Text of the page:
Obligation To Repay Portion of Lump-Sum Leave Payment

B-200327: Nov 13, 1980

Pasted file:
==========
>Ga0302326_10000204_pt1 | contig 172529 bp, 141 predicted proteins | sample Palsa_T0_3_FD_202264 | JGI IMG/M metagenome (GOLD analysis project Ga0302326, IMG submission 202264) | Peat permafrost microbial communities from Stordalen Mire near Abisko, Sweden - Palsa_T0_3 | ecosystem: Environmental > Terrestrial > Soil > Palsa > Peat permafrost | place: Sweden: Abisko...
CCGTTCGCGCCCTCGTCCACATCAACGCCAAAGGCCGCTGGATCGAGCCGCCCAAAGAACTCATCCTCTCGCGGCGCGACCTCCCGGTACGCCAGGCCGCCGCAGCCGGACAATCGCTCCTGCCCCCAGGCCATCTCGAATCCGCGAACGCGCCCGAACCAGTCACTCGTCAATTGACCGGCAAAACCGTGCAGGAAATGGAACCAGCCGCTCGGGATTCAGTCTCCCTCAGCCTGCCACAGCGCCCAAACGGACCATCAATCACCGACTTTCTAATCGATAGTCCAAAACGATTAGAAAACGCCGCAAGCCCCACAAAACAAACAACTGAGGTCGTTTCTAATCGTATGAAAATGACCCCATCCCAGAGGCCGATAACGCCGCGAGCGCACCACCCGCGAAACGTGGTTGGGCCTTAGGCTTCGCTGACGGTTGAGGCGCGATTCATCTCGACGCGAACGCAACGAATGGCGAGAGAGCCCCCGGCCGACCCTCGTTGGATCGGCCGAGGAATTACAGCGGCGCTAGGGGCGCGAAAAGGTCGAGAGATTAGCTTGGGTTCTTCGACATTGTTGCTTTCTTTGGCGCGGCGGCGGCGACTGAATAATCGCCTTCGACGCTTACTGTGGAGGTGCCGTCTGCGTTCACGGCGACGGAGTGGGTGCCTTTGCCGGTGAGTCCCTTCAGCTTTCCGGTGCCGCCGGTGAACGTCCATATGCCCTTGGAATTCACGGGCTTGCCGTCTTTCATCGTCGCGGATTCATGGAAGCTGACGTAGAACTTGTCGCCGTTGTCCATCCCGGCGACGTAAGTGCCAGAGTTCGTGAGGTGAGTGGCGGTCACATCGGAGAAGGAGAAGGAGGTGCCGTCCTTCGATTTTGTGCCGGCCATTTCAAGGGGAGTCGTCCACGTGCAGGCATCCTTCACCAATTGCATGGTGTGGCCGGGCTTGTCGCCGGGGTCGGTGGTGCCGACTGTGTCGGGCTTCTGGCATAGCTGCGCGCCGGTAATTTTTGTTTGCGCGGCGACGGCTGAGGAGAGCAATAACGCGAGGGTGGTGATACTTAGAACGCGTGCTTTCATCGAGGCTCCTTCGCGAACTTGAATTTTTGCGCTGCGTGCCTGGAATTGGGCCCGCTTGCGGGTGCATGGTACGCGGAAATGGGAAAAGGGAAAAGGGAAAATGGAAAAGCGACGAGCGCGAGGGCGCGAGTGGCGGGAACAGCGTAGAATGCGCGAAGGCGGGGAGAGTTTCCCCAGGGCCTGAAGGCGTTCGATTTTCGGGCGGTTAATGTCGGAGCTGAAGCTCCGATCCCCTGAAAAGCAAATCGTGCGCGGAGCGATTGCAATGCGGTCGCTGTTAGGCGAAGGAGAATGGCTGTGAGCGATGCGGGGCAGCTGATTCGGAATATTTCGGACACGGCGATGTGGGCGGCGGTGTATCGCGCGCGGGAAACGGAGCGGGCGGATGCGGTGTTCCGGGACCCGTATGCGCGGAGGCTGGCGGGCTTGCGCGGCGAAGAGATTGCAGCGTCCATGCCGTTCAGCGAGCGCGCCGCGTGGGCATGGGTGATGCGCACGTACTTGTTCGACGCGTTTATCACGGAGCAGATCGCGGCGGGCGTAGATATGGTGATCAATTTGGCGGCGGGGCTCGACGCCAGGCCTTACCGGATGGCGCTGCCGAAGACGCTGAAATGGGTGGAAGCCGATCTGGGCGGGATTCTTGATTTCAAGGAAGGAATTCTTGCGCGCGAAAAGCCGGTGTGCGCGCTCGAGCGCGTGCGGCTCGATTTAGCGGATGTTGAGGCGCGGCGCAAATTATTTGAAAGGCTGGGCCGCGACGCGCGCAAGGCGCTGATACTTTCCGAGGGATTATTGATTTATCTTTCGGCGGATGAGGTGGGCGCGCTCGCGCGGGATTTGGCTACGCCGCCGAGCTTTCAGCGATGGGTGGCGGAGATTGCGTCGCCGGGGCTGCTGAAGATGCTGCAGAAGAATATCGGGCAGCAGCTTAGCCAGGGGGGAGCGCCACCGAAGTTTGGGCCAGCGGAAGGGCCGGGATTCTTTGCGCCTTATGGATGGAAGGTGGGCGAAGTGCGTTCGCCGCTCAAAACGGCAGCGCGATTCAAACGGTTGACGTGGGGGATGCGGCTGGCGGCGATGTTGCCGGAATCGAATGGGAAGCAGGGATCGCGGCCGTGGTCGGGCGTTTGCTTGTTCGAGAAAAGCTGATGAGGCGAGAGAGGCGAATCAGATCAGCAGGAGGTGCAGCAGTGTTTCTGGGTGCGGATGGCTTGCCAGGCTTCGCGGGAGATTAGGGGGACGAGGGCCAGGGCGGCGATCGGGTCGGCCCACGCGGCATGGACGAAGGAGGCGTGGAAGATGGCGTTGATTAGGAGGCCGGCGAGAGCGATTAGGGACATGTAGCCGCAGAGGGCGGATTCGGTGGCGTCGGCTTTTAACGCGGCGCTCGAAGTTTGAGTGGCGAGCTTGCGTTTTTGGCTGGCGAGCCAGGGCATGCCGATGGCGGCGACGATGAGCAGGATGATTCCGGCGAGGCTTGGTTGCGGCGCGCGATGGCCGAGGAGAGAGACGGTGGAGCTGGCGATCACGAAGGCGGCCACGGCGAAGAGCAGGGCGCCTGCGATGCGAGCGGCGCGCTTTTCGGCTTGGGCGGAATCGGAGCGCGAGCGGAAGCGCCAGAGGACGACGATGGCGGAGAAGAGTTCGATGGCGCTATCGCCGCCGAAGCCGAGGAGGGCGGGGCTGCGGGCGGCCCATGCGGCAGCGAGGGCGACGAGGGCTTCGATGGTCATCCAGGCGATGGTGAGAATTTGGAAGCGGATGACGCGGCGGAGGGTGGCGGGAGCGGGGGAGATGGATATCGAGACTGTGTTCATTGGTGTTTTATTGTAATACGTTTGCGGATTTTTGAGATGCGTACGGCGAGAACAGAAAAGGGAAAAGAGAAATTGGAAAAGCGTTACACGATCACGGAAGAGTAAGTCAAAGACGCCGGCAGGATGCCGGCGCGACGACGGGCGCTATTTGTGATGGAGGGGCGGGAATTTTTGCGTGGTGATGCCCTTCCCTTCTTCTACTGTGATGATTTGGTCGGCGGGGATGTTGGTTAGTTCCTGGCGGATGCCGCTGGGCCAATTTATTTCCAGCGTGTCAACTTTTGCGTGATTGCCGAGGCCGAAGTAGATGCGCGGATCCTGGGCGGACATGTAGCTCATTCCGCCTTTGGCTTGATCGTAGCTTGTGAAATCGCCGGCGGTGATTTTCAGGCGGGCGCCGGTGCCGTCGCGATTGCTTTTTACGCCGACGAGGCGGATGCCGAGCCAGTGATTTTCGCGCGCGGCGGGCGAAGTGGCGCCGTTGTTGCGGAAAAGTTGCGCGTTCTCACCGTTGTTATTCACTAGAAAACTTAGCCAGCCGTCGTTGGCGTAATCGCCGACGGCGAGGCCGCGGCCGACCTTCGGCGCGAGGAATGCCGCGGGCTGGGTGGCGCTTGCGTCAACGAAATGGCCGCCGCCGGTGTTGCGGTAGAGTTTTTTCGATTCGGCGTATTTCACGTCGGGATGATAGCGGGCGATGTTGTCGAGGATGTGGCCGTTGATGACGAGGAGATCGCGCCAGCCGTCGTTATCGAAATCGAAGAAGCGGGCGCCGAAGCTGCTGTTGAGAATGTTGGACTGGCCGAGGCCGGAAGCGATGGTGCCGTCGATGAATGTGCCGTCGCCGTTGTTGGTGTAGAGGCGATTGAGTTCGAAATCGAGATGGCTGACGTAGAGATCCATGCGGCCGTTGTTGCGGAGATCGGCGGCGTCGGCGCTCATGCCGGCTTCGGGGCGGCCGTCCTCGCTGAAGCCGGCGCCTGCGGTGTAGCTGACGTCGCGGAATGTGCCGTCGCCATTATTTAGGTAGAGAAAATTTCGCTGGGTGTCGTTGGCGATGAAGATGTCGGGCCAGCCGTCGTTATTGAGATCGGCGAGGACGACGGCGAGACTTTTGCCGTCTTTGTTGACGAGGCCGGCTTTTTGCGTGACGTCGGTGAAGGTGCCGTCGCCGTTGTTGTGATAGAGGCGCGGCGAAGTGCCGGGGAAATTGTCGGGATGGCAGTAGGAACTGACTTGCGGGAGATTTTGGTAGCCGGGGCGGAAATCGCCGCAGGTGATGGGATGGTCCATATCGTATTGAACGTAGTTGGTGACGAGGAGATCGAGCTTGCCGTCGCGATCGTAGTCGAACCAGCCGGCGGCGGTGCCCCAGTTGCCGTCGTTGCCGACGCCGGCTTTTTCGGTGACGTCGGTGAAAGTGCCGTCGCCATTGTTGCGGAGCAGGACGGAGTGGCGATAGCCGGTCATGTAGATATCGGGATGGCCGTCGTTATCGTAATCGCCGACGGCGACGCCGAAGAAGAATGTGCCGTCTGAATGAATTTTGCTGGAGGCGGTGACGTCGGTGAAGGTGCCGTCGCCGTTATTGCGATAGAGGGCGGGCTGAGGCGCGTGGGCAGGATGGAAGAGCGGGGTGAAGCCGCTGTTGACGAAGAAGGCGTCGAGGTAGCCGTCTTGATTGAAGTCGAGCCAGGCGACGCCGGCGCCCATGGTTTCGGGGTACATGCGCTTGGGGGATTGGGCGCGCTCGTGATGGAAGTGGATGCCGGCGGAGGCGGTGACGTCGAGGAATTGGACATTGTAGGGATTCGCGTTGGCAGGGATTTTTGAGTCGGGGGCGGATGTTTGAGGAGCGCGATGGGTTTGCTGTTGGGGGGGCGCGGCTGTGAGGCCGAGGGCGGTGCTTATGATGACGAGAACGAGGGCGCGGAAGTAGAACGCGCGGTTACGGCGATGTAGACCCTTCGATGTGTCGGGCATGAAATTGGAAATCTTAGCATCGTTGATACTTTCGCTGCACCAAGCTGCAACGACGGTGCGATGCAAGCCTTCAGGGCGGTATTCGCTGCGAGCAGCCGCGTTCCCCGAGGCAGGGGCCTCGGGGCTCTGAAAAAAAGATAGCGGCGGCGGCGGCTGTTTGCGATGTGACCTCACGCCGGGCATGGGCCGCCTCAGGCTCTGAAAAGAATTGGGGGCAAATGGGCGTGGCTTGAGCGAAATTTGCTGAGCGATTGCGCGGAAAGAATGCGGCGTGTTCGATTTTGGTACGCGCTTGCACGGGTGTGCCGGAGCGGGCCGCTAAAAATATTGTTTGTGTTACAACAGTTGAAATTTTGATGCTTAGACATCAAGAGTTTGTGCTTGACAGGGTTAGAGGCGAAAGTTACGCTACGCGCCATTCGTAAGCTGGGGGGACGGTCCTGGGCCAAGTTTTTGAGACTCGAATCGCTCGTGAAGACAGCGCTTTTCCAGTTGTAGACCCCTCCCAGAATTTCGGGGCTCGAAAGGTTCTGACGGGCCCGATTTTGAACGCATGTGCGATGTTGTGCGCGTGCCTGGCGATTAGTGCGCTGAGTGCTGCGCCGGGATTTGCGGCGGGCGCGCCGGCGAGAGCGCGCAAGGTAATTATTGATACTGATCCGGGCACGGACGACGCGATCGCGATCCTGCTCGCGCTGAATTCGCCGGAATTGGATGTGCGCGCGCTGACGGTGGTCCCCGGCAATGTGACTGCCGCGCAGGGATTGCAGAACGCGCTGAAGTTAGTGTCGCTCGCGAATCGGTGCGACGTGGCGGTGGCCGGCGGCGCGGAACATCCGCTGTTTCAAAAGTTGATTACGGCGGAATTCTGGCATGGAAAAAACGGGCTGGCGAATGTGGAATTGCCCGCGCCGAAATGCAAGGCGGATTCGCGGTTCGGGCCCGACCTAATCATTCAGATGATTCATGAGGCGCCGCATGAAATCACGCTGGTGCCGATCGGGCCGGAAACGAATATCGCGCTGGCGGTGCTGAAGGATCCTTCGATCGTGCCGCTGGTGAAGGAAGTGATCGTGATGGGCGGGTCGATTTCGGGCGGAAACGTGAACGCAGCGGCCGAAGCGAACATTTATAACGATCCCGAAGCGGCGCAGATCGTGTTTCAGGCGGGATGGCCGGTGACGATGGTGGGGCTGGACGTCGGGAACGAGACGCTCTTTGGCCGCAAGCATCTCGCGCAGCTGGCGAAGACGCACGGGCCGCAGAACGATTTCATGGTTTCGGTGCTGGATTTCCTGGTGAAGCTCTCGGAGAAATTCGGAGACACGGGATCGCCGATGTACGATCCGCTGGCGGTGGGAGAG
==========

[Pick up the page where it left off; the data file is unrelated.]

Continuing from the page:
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An advanced decision was requested on the question of whether a Federal employee could be relieved of his legal obligation to refund a portion of his lump-sum leave payment when the employee (1) is separated from Government employment, (2) receives a lump-sum payment for unused accumulated and accrued annual leave at the time of separation, and (3) then secures reemployment with the Government before the end of the period covered by the lump-sum leave payment. The employee was involuntarily separated from Government service. He received a lump-sum payment for his hours of unused accumulated and accrued annual leave and a holiday, which he had at the time of his separation. The individual was appointed to a new position with another Federal agency prior to the expiration of the period covered by the lump-sum annual leave payment. This agency calculated that he was obligated to refund a portion of the lump-sum leave payment. The employee objected to repayment inasmuch as he was not at fault with respect to the overpayments. He requested that the claim against him be waived. This request was denied, as the waiver would improperly endorse double pay for the employee. The employee then questioned the wisdom of his new agency hiring him prior to the expiration period. When an employee who received lump-sum payment for leave is reemployed, he should repay that part of the lump-sum payment which is to be refunded, and this should be a condition precedent to reemployment. The accrued leave should be recredited to the individual in return for the repayment he makes. The lump-sum leave payment, in this case, was correct and legal when made. There was nothing illegal or improper about the employee's acceptance of a new position with another agency prior to the expiration date of the lump-sum leave payment. The regulations merely required that he refund that portion of the lump-sum payment. The gross amount of compensation representing the unexpired leave must be collected from the employee. Any questions concerning the tax consequences of the collection would be matters for determination by the revenue authorities. The employee should have been recredited with 45 hours of annual leave at the time of his reemployment, as his annual leave was forfeited through administrative error.